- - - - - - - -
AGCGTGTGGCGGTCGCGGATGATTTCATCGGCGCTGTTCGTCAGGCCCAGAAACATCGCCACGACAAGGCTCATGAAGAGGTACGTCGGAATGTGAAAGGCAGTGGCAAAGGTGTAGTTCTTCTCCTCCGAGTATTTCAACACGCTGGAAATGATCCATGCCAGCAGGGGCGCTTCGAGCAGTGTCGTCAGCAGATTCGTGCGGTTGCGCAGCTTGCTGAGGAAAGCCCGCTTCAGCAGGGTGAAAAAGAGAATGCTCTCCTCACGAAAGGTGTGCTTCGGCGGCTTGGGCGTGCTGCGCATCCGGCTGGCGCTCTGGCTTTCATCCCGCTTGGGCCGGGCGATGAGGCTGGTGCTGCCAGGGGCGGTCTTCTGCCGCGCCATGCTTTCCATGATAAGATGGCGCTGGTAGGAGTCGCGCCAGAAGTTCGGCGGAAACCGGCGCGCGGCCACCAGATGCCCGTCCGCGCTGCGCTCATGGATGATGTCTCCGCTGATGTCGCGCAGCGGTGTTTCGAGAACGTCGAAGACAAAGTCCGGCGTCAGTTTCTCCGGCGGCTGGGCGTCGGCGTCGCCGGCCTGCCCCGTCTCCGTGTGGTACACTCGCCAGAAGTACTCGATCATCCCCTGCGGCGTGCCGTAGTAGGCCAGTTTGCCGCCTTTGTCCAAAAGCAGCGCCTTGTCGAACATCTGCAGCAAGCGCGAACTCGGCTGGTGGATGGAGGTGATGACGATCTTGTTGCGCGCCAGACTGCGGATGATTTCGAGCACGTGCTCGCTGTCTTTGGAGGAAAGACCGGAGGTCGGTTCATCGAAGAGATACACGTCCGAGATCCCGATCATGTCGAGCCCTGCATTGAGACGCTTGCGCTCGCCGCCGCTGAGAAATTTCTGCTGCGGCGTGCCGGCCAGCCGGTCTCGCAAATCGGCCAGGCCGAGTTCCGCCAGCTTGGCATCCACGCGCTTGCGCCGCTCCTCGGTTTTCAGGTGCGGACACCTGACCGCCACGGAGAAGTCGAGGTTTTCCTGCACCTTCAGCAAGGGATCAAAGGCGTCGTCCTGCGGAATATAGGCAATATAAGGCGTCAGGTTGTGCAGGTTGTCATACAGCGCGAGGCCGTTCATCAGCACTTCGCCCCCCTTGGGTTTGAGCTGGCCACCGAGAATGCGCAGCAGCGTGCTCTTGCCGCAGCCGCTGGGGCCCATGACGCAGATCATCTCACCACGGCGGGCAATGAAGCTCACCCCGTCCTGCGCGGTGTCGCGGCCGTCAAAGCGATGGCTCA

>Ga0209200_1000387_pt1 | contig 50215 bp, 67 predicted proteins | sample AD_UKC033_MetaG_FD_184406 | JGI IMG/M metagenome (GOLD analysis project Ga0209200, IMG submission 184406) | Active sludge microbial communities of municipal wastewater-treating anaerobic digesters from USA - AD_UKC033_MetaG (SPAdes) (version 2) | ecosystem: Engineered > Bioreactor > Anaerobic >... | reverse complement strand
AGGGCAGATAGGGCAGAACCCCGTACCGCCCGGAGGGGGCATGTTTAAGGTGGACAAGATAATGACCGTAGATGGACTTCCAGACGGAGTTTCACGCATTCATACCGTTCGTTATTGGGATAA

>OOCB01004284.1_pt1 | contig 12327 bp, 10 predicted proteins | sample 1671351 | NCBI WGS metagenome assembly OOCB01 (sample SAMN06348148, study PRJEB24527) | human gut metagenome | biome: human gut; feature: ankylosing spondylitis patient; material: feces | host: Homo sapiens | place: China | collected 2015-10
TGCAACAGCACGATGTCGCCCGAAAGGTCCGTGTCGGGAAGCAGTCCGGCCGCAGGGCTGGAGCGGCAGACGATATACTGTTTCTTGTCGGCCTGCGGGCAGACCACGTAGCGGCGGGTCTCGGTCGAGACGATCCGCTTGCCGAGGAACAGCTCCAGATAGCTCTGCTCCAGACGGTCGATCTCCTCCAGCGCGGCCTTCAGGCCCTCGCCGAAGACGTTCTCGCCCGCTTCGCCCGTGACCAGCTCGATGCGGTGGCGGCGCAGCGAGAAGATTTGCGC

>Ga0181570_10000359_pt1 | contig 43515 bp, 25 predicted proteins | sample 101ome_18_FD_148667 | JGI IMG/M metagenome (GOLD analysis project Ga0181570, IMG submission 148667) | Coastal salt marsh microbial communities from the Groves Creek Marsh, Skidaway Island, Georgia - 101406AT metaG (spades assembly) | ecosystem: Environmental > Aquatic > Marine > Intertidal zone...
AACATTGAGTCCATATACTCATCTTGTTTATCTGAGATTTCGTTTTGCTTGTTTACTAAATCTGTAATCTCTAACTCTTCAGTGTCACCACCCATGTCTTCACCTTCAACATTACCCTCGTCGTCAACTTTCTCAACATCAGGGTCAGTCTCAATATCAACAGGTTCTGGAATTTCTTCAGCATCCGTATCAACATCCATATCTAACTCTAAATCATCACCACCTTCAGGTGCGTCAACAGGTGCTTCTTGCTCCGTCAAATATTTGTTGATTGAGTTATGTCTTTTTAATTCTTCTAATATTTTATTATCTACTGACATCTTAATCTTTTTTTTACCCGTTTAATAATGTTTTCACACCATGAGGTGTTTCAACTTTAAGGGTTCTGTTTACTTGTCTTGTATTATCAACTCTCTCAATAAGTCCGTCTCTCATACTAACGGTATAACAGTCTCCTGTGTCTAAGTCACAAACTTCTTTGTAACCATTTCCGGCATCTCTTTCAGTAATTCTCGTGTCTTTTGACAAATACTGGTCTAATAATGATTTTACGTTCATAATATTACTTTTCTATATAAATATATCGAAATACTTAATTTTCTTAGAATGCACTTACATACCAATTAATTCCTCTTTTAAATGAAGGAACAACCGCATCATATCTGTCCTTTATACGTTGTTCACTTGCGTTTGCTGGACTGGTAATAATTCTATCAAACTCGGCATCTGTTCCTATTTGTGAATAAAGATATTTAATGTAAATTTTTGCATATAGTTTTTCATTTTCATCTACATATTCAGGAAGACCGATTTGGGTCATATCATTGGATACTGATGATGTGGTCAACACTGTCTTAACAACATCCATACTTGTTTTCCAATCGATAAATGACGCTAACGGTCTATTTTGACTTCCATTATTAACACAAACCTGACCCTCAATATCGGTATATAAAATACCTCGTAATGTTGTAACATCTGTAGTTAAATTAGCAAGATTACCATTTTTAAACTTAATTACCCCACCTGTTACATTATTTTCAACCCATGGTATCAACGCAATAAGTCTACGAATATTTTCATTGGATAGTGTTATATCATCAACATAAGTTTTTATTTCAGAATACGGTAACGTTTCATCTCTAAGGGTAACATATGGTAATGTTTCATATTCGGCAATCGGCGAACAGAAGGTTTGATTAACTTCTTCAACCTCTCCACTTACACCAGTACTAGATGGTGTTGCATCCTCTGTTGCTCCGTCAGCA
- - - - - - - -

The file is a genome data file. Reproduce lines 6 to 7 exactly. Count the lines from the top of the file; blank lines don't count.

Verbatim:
>Ga0181570_10000359_pt1 | contig 43515 bp, 25 predicted proteins | sample 101ome_18_FD_148667 | JGI IMG/M metagenome (GOLD analysis project Ga0181570, IMG submission 148667) | Coastal salt marsh microbial communities from the Groves Creek Marsh, Skidaway Island, Georgia - 101406AT metaG (spades assembly) | ecosystem: Environmental > Aquatic > Marine > Intertidal zone...
AACATTGAGTCCATATACTCATCTTGTTTATCTGAGATTTCGTTTTGCTTGTTTACTAAATCTGTAATCTCTAACTCTTCAGTGTCACCACCCATGTCTTCACCTTCAACATTACCCTCGTCGTCAACTTTCTCAACATCAGGGTCAGTCTCAATATCAACAGGTTCTGGAATTTCTTCAGCATCCGTATCAACATCCATATCTAACTCTAAATCATCACCACCTTCAGGTGCGTCAACAGGTGCTTCTTGCTCCGTCAAATATTTGTTGATTGAGTTATGTCTTTTTAATTCTTCTAATATTTTATTATCTACTGACATCTTAATCTTTTTTTTACCCGTTTAATAATGTTTTCACACCATGAGGTGTTTCAACTTTAAGGGTTCTGTTTACTTGTCTTGTATTATCAACTCTCTCAATAAGTCCGTCTCTCATACTAACGGTATAACAGTCTCCTGTGTCTAAGTCACAAACTTCTTTGTAACCATTTCCGGCATCTCTTTCAGTAATTCTCGTGTCTTTTGACAAATACTGGTCTAATAATGATTTTACGTTCATAATATTACTTTTCTATATAAATATATCGAAATACTTAATTTTCTTAGAATGCACTTACATACCAATTAATTCCTCTTTTAAATGAAGGAACAACCGCATCATATCTGTCCTTTATACGTTGTTCACTTGCGTTTGCTGGACTGGTAATAATTCTATCAAACTCGGCATCTGTTCCTATTTGTGAATAAAGATATTTAATGTAAATTTTTGCATATAGTTTTTCATTTTCATCTACATATTCAGGAAGACCGATTTGGGTCATATCATTGGATACTGATGATGTGGTCAACACTGTCTTAACAACATCCATACTTGTTTTCCAATCGATAAATGACGCTAACGGTCTATTTTGACTTCCATTATTAACACAAACCTGACCCTCAATATCGGTATATAAAATACCTCGTAATGTTGTAACATCTGTAGTTAAATTAGCAAGATTACCATTTTTAAACTTAATTACCCCACCTGTTACATTATTTTCAACCCATGGTATCAACGCAATAAGTCTACGAATATTTTCATTGGATAGTGTTATATCATCAACATAAGTTTTTATTTCAGAATACGGTAACGTTTCATCTCTAAGGGTAACATATGGTAATGTTTCATATTCGGCAATCGGCGAACAGAAGGTTTGATTAACTTCTTCAACCTCTCCACTTACACCAGTACTAGATGGTGTTGCATCCTCTGTTGCTCCGTCAGCA